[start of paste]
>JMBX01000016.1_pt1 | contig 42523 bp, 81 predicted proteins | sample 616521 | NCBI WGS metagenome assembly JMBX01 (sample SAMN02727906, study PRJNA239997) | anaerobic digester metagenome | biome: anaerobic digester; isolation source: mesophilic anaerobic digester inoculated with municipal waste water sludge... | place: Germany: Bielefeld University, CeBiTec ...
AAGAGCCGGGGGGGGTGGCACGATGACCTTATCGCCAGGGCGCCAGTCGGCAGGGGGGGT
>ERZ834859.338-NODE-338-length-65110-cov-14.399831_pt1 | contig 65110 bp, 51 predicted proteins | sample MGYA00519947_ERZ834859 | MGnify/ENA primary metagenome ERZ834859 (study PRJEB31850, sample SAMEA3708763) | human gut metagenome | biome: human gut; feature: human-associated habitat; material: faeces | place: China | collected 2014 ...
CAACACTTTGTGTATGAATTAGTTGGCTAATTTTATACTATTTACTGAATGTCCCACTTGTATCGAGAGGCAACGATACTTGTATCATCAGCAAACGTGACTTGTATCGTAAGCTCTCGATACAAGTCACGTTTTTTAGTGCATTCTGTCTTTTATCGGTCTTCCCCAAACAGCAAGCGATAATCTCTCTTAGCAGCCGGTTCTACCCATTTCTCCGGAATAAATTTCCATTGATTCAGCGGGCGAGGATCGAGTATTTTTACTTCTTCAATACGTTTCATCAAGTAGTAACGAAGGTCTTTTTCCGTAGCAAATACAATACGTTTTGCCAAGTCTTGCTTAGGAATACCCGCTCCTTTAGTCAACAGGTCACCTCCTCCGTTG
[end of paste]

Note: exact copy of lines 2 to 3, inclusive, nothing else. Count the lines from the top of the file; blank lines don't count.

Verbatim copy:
AAGAGCCGGGGGGGGTGGCACGATGACCTTATCGCCAGGGCGCCAGTCGGCAGGGGGGGT
>ERZ834859.338-NODE-338-length-65110-cov-14.399831_pt1 | contig 65110 bp, 51 predicted proteins | sample MGYA00519947_ERZ834859 | MGnify/ENA primary metagenome ERZ834859 (study PRJEB31850, sample SAMEA3708763) | human gut metagenome | biome: human gut; feature: human-associated habitat; material: faeces | place: China | collected 2014 ...